OURAY COUNTY – Two sub-adult mountain lions were put down in the foothills between Ouray and Ridgway on Sunday, Sept. 8.
The young lions, littermates orphaned last fall when their mother was hit by a car, were not related to the young lion shot by Wildlife Services after killing an alpaca on Aug. 30 in the same area.
The two lions were put down after killing a pet hinny (a cross between a pony and a burro) near the KOA campground in the Idlewild subdivision, about four miles north of Ouray.
The hinny’s name was Prunes, said his owner, longtime Ouray County resident Manette Steele, who discovered the lions inside Prunes’ pen Sunday morning and chased them off. “I’m fortunate they didn’t turn on me,” she said; upon her return to the pen, she discovered Prunes’ remains.
Two two miniature burros sharing the pen with Prunes survived the attack.
“He had to be 48,” Steele said of Prunes. “He didn’t hear, he was older, he couldn’t move and was easy prey,” Steele said.
“They got him Saturday night,” she said of the attack, and on Sunday morning, they “had come back to feed.”
Steele called 911, and county emergency responders arrived less than 15 minutes later “to make sure I and animals were safe,” she said.
The call was referred to Colorado Parks and Wildlife, which in turn coordinated with the U.S. Department of Agriculture’s Wildlife Services program tasked with protecting agricultural resources from damage or threats posed by wildlife.
A federal officer killed the two lions Sunday night, at approximately 8 p.m., when they returned to the pen to feed on Prunes’ carcass, left out as bait.
The two had been spotted chasing a yak herd near Steele’s property, prior to killing Prunes. According to CPW Area Wildlife Manager Renzo Del Piccolo, they were unrelated to another young lion shot by Wildlife Services in the same area on Aug. 30 after killing an alpaca.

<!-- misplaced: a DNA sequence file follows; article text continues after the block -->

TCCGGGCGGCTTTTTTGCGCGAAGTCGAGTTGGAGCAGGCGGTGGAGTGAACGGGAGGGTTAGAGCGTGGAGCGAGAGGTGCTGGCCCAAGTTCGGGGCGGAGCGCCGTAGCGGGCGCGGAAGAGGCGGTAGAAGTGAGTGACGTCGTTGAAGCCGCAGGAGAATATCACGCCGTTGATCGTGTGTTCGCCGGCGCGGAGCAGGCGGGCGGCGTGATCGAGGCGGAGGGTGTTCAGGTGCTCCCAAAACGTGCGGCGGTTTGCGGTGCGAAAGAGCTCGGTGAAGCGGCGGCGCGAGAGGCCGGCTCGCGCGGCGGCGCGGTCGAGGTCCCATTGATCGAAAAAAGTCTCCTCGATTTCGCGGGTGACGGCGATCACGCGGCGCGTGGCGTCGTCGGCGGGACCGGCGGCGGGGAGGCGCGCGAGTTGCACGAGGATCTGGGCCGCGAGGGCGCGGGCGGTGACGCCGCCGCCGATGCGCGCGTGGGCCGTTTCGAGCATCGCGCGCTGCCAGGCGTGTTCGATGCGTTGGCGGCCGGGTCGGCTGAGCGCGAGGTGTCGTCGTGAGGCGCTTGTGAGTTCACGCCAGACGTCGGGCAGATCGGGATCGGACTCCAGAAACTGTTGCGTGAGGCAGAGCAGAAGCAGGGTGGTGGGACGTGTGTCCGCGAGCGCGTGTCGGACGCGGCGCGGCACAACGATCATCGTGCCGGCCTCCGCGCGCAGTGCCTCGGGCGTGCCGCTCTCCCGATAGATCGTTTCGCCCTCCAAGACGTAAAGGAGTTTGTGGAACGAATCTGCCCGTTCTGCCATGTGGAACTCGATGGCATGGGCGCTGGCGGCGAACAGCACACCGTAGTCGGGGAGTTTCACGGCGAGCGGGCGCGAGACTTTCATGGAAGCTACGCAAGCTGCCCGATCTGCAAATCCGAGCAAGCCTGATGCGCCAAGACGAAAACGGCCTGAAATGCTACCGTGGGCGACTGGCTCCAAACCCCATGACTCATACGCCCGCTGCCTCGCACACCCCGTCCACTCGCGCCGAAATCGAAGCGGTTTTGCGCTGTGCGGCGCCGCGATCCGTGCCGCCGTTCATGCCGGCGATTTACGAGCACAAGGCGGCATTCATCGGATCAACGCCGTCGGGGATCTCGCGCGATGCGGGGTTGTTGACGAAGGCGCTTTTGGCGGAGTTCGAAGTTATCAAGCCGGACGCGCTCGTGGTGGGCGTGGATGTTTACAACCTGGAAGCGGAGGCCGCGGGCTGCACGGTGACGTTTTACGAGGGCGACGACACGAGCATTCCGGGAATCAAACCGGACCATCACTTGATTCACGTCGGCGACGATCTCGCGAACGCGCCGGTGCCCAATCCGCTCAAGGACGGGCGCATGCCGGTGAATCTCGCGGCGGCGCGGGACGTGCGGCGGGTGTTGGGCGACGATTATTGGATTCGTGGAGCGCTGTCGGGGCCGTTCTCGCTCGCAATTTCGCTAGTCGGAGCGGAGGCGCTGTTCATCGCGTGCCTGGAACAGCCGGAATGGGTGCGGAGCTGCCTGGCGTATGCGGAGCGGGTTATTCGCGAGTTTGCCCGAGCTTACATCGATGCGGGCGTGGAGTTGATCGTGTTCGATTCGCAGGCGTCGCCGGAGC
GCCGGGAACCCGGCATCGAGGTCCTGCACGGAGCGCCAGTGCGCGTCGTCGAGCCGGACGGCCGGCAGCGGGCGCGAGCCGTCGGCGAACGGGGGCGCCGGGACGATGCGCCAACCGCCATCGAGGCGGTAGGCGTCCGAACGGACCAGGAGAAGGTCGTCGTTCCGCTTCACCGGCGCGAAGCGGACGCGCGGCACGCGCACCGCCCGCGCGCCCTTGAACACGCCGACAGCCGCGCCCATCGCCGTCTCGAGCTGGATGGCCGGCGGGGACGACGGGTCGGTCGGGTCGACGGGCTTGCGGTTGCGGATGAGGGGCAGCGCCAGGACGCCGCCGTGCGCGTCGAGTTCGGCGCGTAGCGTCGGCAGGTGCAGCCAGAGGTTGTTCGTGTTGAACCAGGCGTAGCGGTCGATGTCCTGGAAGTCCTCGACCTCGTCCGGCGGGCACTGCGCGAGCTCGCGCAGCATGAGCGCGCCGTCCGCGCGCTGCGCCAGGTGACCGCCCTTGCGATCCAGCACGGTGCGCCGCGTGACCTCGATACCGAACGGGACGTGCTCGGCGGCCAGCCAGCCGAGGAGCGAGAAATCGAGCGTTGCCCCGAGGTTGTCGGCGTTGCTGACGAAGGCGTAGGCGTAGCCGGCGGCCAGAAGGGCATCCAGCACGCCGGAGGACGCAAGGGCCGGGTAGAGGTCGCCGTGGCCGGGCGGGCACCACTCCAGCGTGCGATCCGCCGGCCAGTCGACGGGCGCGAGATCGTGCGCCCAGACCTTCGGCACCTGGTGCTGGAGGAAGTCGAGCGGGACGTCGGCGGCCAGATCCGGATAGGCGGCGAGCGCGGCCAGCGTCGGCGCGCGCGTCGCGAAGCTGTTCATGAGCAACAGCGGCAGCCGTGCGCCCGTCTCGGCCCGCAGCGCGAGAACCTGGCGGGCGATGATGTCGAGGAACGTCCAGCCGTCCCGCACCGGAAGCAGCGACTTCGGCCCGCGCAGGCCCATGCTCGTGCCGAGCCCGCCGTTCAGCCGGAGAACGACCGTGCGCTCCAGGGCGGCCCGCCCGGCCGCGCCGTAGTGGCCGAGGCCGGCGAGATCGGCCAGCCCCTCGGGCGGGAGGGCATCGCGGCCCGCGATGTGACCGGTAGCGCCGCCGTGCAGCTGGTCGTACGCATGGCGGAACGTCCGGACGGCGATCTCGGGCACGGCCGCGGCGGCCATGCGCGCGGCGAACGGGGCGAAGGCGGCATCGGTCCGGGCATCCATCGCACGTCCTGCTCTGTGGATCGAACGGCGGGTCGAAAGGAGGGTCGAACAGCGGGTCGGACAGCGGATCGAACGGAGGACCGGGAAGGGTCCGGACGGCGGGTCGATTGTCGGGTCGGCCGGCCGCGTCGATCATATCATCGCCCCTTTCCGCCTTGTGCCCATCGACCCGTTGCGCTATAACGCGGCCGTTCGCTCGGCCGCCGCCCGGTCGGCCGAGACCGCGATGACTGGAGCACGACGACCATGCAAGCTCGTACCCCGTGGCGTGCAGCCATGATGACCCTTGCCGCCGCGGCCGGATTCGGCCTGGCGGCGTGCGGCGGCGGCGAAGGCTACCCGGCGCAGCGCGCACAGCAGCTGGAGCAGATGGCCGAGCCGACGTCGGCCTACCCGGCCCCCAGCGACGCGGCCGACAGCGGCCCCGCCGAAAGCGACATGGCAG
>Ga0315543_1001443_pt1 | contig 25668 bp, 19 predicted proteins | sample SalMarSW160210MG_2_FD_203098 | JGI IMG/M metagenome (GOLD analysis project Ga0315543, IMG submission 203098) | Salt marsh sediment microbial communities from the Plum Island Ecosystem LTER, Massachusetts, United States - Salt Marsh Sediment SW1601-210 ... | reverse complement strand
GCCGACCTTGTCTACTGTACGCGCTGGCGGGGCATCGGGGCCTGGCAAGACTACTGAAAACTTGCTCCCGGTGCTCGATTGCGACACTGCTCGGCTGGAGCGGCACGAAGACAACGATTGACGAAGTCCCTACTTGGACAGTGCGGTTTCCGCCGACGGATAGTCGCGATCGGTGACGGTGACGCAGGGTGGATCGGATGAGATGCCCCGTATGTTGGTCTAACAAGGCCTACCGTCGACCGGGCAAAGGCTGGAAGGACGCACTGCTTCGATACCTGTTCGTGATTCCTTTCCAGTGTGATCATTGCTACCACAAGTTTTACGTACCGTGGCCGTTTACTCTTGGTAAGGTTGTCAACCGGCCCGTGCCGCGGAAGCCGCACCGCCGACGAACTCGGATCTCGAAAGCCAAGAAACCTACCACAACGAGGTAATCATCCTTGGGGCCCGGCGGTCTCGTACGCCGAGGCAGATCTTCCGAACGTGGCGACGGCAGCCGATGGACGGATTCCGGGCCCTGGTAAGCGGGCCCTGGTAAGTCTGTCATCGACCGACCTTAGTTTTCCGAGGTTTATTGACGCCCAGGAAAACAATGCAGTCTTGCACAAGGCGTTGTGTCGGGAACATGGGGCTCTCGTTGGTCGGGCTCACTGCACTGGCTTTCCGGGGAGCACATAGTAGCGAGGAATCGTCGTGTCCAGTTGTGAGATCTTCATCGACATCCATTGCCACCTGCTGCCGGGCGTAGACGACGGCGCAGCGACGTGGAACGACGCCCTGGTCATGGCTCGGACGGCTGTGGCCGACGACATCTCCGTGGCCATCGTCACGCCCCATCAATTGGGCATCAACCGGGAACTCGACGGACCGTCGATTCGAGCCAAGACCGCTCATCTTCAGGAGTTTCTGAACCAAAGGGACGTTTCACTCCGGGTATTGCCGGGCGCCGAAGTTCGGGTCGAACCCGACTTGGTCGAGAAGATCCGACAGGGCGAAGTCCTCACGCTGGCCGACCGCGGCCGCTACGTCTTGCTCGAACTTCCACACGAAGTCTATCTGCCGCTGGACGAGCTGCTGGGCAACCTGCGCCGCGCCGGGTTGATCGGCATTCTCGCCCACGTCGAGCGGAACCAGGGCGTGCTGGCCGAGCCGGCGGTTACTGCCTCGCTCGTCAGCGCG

Tags on the dead lions revealed they were the malnourished cubs trapped last fall, and taken to CPW’s Frisco Creek wildlife facility in Del Norte, which concentrates on rehabilitating carnivores. There they were raised in a large cage, with limited exposure to humans. While in captivity, their primary food source was road kill – “deer and other critters, so they could get used to eating fur and bones,” said CPW Southwest Region Public Information Officer Joe Lewandowski – and the occasional live rabbit, to hone their hunting skills.
The young lions were released into their home area in Ouray County about a month ago. CPW commonly releases rehabilitated animals within 10 miles of where they were originally found – “in an area they perhaps have some memory of, some familiarity with,” Lewandowski explained. “You don’t want to put lions in a new area, because other lions have already carved out their territory.
“It’s not an exact science,” he said of the CPW’s rehab program for mountain lions, “but it’s what we have done for years and generally it works well.”
Nonetheless, he observed, “We live in an area where we have wildlife and where we have predators. Most people understand that’s the world we live in, here in western Colorado.”
“Obviously, these guys just chose the wrong meal, and went after livestock,” Del Piccolo added. “We actually have fairly good luck raising orphaned cubs, and they generally don’t get into trouble again, but these guys did, and they did really quickly.”
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